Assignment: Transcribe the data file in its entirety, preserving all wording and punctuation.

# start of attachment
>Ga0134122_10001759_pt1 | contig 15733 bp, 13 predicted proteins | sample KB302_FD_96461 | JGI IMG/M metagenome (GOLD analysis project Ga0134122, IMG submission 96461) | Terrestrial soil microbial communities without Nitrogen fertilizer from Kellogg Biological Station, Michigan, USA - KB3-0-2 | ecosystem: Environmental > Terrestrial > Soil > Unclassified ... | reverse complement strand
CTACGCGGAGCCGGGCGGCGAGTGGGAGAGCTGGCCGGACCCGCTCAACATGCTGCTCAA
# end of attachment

>Ga0134122_10001759_pt1 | contig 15733 bp, 13 predicted proteins | sample KB302_FD_96461 | JGI IMG/M metagenome (GOLD analysis project Ga0134122, IMG submission 96461) | Terrestrial soil microbial communities without Nitrogen fertilizer from Kellogg Biological Station, Michigan, USA - KB3-0-2 | ecosystem: Environmental > Terrestrial > Soil > Unclassified ... | reverse complement strand
CTACGCGGAGCCGGGCGGCGAGTGGGAGAGCTGGCCGGACCCGCTCAACATGCTGCTCAA